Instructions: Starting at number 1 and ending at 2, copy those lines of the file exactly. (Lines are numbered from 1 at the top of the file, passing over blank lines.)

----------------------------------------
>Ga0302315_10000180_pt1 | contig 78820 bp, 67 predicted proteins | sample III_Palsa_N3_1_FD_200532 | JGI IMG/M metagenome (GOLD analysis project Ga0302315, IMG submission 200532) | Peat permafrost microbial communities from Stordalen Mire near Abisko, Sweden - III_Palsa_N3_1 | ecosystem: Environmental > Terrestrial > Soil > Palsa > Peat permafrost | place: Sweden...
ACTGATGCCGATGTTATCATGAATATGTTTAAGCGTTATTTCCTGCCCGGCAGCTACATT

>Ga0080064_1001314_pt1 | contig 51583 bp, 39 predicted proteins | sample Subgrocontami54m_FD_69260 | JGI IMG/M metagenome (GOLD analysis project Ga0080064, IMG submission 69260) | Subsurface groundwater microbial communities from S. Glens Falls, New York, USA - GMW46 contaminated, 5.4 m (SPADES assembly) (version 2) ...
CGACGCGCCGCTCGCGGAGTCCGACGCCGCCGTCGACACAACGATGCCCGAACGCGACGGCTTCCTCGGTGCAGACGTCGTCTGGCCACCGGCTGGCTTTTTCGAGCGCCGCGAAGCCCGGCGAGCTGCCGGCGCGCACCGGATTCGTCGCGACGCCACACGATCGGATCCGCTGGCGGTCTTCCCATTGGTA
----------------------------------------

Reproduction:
>Ga0302315_10000180_pt1 | contig 78820 bp, 67 predicted proteins | sample III_Palsa_N3_1_FD_200532 | JGI IMG/M metagenome (GOLD analysis project Ga0302315, IMG submission 200532) | Peat permafrost microbial communities from Stordalen Mire near Abisko, Sweden - III_Palsa_N3_1 | ecosystem: Environmental > Terrestrial > Soil > Palsa > Peat permafrost | place: Sweden...
ACTGATGCCGATGTTATCATGAATATGTTTAAGCGTTATTTCCTGCCCGGCAGCTACATT